There is nothing dogs love more than chowing down on a fresh bone, and most aren’t picky about what they chew. As long as it smells like fresh meat, your dog is sure to be interested in any bone leftover from dinner.
If your dog gets its chops on a cooked bone such as a ham bone, it can potentially splinter as they chew and cause life-threatening harm to their digestive tract. If you suspect that your dog has eaten ham bones, you should be ready to go to your vet at the first sign of distress.
Here, I’m going to go over the dangers of ham bones for your dog and how to tell when it’s time for a trip to the emergency room. [Pro tip: If there is ANY doubt call your Vet emergency line immediately]
Should I Give My Dog Ham Bones?
You should never give your dog cooked ham bones after dinner, even if they seem big and meaty enough to make a tempting treat.
If your dog ingests a cooked ham bone, it can severely harm its digestive tract. Depending on a dog’s age, breed, and size, damage can end up being fatal. The more bone that a dog consumes, the more likely you are to see problems arise.
Raw ham bones, on the other hand, are safe for dogs. The bone doesn’t splinter in the same way that a cooked one would. However, keep in mind that too much rich and fatty ham can quickly lead to obesity issues. Raw bones may also carry bacteria that can lead to diarrhea and vomiting.
If your dog manages to sneak itself a cooked ham bone for dinner, you need to watch closely for signs of discomfort or distress. If you notice anything amiss with your dog after 24 hours of eating, it’s best to take an emergency trip to the vet.
The Dangers of Ham Bones
An enthusiastic chewer can destroy a cooked ham bone in a matter of minutes, reducing it to countless razor-sharp bone splinters. Ingesting even just a small piece of bone shard can end up causing potentially life-threatening harm to your dog. Here, I will go over the most common health concerns for dogs who have eaten ham bones.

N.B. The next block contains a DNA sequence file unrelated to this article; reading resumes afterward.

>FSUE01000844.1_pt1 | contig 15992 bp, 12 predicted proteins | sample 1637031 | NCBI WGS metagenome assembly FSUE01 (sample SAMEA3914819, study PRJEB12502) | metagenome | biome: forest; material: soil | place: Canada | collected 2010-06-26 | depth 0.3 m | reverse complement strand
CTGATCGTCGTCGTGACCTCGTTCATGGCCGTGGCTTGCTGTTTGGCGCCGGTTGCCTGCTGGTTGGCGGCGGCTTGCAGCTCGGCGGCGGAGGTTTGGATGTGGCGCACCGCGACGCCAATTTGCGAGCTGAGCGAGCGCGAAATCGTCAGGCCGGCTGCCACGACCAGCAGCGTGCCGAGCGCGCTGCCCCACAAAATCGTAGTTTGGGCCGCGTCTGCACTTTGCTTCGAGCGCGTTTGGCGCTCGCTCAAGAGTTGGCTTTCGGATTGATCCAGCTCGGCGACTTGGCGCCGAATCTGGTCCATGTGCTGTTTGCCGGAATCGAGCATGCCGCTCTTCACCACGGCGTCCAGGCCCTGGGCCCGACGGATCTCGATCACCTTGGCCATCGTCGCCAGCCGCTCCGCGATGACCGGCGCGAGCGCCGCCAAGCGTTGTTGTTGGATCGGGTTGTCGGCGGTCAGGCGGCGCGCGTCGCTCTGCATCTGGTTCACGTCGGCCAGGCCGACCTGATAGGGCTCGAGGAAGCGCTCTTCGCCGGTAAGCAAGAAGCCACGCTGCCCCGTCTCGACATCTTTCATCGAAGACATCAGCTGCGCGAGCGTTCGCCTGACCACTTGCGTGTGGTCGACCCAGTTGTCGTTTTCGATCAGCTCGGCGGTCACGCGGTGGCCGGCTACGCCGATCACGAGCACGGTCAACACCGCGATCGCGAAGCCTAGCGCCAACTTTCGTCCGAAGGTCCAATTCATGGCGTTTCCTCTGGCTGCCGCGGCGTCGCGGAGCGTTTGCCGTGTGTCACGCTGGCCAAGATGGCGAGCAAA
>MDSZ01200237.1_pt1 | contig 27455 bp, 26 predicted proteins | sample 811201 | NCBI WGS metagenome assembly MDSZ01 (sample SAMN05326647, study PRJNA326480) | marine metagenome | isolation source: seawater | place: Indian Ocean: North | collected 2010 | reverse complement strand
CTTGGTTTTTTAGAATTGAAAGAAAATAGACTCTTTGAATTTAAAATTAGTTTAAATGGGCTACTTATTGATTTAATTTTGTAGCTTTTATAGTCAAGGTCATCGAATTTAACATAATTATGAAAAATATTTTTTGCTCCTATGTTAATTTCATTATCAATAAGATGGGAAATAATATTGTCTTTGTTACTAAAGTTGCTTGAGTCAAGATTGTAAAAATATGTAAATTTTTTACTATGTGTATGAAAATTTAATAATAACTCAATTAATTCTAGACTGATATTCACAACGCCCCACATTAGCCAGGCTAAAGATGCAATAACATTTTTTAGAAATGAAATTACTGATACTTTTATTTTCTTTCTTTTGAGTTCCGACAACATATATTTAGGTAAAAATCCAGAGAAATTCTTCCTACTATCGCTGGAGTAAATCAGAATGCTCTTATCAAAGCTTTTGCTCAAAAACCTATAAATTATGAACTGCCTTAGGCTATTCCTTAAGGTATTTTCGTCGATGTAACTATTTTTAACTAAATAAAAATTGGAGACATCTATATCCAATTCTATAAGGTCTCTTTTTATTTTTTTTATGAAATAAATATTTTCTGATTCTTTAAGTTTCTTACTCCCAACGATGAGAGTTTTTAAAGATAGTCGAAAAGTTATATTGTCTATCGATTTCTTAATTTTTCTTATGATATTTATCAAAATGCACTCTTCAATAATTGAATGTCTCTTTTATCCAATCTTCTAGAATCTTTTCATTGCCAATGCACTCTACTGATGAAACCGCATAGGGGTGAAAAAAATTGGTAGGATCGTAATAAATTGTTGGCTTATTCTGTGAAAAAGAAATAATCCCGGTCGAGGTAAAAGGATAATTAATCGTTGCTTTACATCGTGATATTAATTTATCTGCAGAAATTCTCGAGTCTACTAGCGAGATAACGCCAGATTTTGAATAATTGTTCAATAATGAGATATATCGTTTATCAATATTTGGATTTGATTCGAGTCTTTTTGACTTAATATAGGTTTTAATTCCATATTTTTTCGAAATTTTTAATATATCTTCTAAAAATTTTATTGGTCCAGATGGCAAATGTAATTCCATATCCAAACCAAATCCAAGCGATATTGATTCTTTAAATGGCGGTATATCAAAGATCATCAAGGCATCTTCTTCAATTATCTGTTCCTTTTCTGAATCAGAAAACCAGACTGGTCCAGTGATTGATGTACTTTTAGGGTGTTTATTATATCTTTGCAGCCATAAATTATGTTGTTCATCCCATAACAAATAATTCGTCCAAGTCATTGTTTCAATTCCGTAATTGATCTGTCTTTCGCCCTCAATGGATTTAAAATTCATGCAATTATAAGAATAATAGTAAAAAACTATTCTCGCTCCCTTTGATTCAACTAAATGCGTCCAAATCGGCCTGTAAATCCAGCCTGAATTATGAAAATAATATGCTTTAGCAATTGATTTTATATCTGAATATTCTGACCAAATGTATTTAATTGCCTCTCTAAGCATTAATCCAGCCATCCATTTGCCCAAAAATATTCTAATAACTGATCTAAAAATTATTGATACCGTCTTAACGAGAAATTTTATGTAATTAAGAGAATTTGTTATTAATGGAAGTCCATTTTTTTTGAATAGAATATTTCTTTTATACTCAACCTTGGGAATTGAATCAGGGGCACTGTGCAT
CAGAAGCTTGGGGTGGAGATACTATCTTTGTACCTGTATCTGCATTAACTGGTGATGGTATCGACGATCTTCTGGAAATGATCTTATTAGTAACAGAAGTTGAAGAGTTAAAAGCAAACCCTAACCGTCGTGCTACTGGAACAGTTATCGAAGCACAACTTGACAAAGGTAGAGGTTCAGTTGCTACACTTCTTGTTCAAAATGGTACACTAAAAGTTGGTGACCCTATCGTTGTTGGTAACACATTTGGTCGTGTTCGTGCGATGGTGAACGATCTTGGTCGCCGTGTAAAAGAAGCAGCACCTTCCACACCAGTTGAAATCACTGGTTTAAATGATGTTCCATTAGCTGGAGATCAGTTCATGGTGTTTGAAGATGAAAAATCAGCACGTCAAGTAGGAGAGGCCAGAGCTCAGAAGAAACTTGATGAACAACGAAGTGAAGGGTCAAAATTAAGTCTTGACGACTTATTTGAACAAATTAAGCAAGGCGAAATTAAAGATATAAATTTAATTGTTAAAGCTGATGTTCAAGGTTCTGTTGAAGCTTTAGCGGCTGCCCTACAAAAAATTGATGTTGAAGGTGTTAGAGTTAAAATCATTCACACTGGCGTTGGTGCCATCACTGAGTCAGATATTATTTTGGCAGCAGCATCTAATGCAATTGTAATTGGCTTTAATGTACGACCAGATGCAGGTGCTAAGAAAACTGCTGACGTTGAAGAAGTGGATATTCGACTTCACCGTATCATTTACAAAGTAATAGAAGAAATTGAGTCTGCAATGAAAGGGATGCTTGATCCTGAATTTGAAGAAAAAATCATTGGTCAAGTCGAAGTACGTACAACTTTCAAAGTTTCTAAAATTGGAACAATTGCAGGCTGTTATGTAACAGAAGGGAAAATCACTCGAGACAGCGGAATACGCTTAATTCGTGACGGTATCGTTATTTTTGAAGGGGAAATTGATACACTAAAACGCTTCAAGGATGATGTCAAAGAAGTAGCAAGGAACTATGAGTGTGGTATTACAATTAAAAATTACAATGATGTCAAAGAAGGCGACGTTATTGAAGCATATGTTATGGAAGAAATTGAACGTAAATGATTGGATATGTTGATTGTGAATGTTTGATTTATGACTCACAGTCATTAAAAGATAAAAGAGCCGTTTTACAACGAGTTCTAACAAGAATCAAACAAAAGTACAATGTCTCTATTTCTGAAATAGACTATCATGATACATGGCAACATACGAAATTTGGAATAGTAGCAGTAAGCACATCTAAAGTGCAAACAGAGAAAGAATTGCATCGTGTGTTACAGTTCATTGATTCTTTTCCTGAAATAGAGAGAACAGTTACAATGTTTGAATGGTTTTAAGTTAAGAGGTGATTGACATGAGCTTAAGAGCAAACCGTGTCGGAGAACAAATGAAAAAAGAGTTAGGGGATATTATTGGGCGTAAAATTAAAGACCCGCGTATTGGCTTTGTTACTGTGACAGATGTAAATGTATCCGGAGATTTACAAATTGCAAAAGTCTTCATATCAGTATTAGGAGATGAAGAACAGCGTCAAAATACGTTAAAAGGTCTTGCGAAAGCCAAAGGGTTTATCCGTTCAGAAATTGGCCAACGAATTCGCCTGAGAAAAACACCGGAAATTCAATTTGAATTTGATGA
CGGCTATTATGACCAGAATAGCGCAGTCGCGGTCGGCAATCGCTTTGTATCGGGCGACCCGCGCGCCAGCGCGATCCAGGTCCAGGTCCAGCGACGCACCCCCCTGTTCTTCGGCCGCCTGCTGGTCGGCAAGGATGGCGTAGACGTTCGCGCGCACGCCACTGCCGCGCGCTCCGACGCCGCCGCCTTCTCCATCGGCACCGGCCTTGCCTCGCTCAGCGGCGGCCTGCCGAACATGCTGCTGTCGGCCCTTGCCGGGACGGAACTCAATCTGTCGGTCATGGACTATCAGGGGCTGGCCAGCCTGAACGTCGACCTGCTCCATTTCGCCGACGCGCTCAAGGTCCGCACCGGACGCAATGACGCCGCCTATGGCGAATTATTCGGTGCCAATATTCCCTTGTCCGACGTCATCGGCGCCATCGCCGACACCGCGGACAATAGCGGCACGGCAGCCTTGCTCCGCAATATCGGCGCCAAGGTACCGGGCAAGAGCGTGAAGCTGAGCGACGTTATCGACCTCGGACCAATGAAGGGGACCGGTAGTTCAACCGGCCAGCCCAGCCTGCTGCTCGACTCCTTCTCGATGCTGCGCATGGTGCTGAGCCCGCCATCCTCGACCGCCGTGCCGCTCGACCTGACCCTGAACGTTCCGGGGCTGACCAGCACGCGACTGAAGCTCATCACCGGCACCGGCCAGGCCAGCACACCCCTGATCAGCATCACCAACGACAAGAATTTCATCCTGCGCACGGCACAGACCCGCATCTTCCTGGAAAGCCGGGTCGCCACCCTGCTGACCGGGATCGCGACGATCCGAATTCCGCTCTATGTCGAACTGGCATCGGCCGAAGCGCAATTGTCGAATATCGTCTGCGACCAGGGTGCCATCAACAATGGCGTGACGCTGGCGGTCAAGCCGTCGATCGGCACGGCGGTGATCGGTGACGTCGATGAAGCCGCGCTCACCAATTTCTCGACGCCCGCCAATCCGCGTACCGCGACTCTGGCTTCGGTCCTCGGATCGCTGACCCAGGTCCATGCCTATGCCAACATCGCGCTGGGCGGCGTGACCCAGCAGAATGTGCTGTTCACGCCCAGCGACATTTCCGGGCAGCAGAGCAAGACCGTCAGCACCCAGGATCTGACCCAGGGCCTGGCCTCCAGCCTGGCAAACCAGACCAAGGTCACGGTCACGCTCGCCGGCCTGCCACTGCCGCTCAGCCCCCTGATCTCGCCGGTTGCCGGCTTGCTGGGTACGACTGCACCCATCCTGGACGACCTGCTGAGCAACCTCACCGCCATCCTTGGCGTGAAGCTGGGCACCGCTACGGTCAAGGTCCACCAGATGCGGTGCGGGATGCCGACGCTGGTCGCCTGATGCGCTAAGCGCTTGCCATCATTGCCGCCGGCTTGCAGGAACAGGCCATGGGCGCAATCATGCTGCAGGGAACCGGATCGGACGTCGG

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Bone Fragments Can Cut the Mouth
Even if splinters don’t enter the digestive tract, they can still harm your dog. Shards may slice up the inside of your pup’s mouth, causing discomfort and making it difficult to eat. In some cases, splinters can even get stuck around the gums, tongue, or throat and lead to a nasty infection. If shards get caught in the windpipe, it may result in breathing difficulties or even suffocation.
Bone splinters in the mouth aren’t as serious a concern as splinters in the digestive tract. However, you may still want to see a vet to ensure that there is no bone lodged inside your dog’s mouth to avoid serious infections.
Splinters May Damage the Digestive Tract
If bone shards manage to make their way down into the stomach, they can perforate the delicate lining of the bowels. Even if most shards pass through, all it takes is one splinter puncturing the intestinal lining to cause internal bleeding.